#Thailand “Interpol wanted Czech pedophile arrested in Phuket”
11 October 2017
he Joint task Force nabbed Mr Pfeifer at his apartment.
PHUKET: Royal Thai Police last night arrested a Czech Interpol fugitive wanted for allegedly spreading HIV in both Thailand and his home country.
Zdenek Pfeifer, 49, was arrested at the Sila apartments in Cherng Talay. He was initially charged with overstaying his visa, but will now be taken to Bangkok for processing of charges filed against him.
Mr Pfeifer has reportedly been seeking unprotected sex with women and homosexuals in Thailand, spreading HIV since 2014, The Nation reports (story here).
Mr Pfeifer, who also goes by the name ‘Frye Ferrari’, is wanted by Interpol for allegedly sexually violating a minor and also spreading the virus among women and gay men in his home country before fleeing to Thailand.
Travel records show that he flew to Thailand three years ago, after which he was spotted in various tourist cities, including Phuket and Chiang Mai.
Czech authorities have said that after Mr Pfeifer tested positive for HIV in 2010, he had unprotected sex with at least 10 people in the Czech Republic, including, allegedly, a minor, which he recorded on video.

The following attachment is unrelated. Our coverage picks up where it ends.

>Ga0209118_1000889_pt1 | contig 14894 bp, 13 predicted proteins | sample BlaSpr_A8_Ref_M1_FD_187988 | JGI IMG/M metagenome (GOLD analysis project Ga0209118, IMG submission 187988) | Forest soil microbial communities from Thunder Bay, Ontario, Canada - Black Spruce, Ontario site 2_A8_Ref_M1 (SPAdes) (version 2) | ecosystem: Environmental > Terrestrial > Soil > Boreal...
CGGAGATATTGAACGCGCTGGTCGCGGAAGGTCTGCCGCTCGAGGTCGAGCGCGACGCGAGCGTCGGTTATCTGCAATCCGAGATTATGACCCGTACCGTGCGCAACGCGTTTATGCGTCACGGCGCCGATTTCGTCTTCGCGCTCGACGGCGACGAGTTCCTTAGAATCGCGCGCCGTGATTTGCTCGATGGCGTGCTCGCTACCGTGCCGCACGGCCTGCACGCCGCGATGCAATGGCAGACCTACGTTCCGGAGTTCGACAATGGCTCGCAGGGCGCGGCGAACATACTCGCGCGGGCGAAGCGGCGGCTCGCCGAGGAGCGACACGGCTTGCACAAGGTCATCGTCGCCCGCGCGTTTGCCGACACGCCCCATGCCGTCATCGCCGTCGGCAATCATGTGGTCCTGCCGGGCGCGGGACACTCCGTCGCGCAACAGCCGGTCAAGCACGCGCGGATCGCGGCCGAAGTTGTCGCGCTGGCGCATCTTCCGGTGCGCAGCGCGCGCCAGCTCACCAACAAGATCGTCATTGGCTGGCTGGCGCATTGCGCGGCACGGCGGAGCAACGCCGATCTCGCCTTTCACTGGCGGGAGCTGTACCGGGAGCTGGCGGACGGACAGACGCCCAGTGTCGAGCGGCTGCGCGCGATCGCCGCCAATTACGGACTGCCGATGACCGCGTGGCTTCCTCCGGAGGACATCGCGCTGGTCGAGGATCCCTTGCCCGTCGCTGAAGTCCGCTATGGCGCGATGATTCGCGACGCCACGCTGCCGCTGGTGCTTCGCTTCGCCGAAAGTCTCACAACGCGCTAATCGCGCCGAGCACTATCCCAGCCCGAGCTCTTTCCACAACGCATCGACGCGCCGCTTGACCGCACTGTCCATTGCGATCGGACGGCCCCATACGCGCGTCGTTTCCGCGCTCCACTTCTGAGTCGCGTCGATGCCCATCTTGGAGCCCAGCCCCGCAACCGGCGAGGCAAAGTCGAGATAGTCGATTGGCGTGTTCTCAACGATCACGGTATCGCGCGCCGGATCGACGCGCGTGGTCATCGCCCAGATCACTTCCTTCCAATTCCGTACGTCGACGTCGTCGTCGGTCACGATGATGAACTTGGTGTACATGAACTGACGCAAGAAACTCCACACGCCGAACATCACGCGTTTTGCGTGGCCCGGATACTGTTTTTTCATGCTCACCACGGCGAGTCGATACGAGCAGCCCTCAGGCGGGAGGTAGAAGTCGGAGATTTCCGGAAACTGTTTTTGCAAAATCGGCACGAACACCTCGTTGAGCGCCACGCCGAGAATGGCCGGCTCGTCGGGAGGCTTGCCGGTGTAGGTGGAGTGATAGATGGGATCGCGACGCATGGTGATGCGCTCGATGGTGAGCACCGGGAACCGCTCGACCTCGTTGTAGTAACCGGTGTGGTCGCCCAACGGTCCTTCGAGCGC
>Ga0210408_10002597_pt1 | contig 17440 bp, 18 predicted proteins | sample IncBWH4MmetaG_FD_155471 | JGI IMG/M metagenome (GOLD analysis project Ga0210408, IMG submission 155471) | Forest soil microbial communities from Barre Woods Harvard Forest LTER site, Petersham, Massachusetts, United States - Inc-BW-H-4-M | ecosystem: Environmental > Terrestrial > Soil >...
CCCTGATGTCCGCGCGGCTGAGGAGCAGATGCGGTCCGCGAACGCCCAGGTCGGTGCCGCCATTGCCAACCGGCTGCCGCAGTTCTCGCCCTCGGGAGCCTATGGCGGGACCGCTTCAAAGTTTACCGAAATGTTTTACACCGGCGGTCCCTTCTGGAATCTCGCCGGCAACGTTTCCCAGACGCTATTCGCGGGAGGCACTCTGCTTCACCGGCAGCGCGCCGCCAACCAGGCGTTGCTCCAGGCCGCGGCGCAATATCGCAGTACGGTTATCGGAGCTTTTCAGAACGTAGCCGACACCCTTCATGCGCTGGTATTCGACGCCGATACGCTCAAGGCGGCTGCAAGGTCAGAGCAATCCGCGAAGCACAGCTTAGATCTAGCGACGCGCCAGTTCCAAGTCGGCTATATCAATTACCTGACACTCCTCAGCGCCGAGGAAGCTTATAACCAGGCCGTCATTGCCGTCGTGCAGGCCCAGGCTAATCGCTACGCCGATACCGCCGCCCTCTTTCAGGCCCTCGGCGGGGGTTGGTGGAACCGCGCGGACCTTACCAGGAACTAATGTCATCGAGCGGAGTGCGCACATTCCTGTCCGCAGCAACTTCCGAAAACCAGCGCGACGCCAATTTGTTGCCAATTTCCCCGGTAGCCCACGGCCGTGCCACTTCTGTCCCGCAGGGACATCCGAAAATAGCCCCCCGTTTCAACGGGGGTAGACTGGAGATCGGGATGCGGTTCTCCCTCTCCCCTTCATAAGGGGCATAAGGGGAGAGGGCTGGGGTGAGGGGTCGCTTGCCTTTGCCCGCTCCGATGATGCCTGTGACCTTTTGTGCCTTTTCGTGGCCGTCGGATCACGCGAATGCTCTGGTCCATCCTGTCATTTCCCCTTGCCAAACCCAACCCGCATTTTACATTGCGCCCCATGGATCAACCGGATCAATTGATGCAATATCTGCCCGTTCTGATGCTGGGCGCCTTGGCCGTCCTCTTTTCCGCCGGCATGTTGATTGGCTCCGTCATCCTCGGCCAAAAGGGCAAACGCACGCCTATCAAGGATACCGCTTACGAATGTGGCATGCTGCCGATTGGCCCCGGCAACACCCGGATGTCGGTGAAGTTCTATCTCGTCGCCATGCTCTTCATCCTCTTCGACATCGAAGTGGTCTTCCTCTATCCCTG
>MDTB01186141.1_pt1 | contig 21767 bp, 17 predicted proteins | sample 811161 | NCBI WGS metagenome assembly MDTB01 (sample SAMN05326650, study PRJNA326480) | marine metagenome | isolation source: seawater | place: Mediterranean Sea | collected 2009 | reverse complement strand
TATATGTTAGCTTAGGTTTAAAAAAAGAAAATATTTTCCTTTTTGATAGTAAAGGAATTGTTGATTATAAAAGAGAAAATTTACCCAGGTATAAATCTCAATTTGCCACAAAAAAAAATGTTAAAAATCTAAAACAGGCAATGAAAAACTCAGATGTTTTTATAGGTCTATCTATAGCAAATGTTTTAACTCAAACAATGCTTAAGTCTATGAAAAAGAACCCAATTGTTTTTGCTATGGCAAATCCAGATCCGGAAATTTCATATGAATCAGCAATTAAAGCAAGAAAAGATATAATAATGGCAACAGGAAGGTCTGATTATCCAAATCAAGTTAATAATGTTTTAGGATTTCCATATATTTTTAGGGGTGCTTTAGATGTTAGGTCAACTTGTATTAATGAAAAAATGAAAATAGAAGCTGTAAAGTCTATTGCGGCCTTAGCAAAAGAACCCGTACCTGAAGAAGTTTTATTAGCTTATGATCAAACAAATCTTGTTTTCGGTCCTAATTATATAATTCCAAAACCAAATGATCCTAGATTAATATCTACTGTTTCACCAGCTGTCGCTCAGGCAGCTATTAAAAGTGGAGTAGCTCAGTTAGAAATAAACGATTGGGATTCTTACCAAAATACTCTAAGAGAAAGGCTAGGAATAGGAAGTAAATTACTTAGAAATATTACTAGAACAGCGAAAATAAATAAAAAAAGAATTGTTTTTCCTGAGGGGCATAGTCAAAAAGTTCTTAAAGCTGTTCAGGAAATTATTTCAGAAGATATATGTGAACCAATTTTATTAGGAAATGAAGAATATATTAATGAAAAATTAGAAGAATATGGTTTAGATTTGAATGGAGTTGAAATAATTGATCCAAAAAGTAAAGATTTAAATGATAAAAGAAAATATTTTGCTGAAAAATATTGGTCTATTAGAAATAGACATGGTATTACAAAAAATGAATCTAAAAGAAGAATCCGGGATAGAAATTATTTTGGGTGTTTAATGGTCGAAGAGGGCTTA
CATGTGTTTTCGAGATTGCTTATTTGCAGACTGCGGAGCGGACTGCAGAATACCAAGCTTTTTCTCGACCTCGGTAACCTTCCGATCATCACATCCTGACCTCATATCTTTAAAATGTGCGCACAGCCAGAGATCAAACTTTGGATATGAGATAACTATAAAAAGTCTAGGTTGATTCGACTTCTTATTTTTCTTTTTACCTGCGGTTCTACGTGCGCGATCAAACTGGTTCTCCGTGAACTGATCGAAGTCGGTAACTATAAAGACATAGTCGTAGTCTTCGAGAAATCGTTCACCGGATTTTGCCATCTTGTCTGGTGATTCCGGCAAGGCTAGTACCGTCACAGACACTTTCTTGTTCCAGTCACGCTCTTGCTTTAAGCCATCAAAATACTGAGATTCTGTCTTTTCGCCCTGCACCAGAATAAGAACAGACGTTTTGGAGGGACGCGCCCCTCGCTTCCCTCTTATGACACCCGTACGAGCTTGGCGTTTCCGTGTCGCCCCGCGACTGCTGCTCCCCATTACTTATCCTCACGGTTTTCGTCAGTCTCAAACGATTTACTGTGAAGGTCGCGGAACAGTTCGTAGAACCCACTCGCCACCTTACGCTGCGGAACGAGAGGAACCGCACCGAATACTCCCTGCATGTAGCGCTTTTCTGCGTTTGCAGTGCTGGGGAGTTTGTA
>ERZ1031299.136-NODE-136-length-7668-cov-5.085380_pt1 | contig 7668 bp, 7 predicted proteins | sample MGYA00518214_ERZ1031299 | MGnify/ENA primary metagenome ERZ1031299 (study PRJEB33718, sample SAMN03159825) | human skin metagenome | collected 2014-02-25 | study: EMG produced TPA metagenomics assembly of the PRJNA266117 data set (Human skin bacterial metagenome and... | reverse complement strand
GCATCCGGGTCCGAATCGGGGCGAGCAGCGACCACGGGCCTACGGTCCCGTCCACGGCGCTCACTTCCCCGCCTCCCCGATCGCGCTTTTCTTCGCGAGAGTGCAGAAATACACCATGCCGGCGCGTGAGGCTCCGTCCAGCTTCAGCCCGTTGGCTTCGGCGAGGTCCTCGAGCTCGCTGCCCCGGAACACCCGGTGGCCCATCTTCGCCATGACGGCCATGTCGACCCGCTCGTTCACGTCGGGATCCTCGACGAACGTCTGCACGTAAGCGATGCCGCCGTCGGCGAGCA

On its website, Interpol warned that Mr Pfeifer may be infectious and pointed out that he is also liable to commit sexual crimes with minors. Such offences carry a maximum jail term of only 12 years in Thailand.
In the days before the arrest, the Royal Thai Police issued an appeal for help in catching the alleged pedophile. He was described as a “good-looking sweet talker”, who first entered Thailand via Phuket International Airport on February 13, 2014. He left a few months later, but returned in 2015.
A joint task force of Royal Thai Police and military officials finally apprehended him.
“We first spotted him at Tesco Lotus Thalang. When he left on his motorbike, our team followed him,” said Maj Tienchai Chomphu of Phuket Immigration. “Another team was waiting for him at the apartment. We arrested him as per Article 44.”
Article 44 says that officials may issue an order “for the sake of the reforms in any field, the promotion of ‘love and harmony’ among people in the nation, or the prevention, abatement or suppression of any act detrimental to national order or security, the Royal Throne, the national economy or public administration, whether the act occurs inside or outside the Kingdom.”